There are many reasons you might feel the need to text while driving. Maybe you want to tell a friend you are running late or perhaps you want to share your input on a work email chain. No matter how urgent the message you receive or want to send seems in the moment, it’s important to keep the potential dangers of texting while driving ahead of your desire to pick up your phone.

Not only is there a fairly new ban on texting and driving in Florida, but it is extremely dangerous for you and fellow drivers, riders and pedestrians on the road. Some distracted driving incidents might seem out of your control, like if your child throws a fit in the backseat or a construction site catches your eye. But keeping your phone tucked away is you drive is something you can and should manage.

How distracting is my phone?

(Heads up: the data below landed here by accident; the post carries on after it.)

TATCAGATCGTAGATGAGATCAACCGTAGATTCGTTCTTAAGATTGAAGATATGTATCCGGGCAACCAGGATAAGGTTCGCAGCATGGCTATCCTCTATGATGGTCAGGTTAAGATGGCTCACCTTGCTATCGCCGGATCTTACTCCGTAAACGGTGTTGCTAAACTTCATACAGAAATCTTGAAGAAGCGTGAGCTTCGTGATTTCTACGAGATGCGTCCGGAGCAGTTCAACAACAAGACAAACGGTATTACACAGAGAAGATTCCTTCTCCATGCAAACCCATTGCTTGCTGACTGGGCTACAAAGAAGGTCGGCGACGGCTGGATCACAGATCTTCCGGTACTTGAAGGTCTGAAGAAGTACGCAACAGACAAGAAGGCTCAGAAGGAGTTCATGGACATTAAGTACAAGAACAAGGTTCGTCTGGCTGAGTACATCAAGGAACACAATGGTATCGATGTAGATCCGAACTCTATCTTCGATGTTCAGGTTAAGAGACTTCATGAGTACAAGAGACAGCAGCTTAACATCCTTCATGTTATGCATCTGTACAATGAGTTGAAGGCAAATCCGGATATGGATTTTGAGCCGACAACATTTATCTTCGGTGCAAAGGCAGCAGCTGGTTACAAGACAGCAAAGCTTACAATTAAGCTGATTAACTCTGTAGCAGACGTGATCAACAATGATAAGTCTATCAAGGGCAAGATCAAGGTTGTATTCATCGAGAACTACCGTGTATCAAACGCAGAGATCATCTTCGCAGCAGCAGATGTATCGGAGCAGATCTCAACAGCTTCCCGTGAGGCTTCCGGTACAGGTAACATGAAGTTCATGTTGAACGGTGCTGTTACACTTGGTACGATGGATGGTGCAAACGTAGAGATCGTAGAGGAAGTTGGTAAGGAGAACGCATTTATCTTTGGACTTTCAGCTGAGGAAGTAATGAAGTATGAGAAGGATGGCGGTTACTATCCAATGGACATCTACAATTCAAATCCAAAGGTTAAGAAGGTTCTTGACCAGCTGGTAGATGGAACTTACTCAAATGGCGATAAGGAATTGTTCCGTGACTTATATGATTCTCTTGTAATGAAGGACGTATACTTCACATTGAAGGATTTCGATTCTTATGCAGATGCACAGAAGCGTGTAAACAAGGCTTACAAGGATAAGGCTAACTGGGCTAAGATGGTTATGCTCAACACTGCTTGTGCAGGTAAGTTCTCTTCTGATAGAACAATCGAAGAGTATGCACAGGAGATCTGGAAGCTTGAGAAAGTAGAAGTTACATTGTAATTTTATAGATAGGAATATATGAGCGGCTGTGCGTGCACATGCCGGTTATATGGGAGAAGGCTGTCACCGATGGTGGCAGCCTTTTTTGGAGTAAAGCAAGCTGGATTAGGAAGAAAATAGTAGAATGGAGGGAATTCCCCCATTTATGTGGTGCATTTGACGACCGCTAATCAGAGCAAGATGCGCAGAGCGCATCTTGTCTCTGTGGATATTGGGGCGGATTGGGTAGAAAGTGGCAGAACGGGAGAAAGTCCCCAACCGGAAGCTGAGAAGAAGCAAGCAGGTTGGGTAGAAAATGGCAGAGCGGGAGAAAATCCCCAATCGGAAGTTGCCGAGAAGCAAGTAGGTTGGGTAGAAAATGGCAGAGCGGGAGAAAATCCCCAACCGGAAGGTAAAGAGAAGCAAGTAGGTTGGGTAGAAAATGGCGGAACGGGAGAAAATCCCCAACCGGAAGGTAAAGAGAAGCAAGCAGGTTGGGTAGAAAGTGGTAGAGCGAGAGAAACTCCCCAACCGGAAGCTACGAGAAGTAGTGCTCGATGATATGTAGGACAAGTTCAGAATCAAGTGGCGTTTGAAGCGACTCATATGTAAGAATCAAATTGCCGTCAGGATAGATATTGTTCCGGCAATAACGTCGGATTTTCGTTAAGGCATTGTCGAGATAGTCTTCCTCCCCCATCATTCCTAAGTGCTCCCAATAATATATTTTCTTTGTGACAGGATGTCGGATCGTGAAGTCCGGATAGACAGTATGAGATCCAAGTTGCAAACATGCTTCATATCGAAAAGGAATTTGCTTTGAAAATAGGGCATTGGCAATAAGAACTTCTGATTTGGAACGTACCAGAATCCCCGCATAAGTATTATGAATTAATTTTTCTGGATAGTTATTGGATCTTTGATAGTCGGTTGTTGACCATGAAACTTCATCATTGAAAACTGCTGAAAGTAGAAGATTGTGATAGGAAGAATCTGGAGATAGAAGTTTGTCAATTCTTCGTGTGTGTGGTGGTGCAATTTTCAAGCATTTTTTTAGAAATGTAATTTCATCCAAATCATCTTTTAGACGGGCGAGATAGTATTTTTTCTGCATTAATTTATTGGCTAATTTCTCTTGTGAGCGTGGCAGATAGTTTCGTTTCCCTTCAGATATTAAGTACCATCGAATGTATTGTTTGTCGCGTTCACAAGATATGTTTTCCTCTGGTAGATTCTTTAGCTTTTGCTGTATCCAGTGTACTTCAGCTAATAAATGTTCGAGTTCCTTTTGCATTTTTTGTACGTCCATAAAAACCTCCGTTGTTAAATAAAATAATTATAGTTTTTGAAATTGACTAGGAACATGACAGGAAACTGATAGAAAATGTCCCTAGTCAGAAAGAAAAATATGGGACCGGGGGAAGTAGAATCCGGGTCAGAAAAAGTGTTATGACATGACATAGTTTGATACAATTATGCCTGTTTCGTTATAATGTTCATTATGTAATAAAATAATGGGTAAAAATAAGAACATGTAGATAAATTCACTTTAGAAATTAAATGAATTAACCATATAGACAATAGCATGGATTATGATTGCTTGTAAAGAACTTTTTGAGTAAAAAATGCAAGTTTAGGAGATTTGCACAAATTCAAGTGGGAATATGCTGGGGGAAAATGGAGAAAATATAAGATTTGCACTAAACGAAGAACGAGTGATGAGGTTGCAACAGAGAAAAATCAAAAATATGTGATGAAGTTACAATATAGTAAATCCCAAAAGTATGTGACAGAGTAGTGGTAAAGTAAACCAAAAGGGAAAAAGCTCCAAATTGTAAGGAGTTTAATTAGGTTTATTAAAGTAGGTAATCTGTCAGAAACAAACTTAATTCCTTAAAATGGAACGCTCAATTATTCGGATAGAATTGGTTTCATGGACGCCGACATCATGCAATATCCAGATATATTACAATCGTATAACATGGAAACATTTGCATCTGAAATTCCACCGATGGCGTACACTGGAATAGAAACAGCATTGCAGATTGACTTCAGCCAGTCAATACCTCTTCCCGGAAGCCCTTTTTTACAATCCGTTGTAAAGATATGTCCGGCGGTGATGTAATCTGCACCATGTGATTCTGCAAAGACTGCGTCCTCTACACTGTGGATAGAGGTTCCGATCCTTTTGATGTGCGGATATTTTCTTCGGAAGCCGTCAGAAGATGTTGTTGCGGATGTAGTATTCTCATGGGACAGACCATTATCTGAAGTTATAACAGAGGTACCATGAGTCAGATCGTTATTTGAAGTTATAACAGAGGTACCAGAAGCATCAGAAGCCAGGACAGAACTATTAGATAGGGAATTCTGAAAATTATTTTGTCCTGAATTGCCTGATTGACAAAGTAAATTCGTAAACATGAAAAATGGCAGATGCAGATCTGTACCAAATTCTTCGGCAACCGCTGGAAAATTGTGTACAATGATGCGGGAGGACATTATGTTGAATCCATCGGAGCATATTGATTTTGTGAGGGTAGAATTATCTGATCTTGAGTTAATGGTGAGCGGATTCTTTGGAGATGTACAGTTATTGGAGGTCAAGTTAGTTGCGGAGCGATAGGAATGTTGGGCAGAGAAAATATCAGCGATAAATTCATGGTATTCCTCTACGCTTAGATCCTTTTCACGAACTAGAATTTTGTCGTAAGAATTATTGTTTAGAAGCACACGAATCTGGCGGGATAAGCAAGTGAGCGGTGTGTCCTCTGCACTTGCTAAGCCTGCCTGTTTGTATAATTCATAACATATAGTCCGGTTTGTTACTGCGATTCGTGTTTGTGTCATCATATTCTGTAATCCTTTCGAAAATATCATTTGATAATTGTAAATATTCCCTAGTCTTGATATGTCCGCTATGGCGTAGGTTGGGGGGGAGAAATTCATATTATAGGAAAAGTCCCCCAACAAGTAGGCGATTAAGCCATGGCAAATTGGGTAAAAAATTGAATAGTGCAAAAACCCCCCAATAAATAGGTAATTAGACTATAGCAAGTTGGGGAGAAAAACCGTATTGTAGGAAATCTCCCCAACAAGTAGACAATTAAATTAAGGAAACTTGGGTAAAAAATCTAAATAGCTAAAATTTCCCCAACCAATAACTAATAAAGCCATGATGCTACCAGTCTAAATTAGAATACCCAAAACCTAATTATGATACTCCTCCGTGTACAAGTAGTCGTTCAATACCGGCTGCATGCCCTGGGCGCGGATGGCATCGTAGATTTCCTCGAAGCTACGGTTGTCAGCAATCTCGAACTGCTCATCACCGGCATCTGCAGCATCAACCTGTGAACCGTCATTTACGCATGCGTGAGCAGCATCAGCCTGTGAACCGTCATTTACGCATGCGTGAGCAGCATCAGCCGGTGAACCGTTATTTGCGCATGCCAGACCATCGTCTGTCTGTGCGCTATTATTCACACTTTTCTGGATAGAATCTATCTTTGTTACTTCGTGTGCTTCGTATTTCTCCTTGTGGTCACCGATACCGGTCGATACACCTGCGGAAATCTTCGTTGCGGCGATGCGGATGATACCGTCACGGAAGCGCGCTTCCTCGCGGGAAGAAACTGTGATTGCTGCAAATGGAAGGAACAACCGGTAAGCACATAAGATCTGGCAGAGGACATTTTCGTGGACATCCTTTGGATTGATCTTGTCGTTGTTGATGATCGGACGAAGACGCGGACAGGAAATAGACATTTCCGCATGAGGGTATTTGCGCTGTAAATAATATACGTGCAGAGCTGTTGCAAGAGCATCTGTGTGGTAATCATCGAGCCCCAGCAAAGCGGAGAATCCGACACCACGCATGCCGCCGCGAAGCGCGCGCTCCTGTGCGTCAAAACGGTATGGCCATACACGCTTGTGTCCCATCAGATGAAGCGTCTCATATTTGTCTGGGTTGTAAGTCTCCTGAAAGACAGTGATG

There are three types of distractions when it comes to driving — visual, manual and cognitive. And when you pick up a mobile device to read or send a message, you wind up engaging in all three categories of distracted driving, because:

  • You will be looking at your phone instead of the road
  • You will have the phone in at least one hand instead of the wheel
  • You will be thinking about texting rather than an upcoming stop sign

It’s also worth noting that when your eyes are on your phone screen instead of your windshield, it will naturally take you longer to notice and react to any risks on the road. According to Florida Highway Safety and Motor Vehicles, a car going 50 mph will almost travel the length of a football field before coming to a complete stop. So, if are driving while distracted on a 50-mph and there is a stalled car about 300 feet away, then you might end up rear-ending the parked car.

Car crashes can cause a great deal of physical pain and emotional suffering. Even though you can receive compensation after a personal injury incident, no matter whose fault it is, keeping texting separate from driving can save you from injury and preserve your life.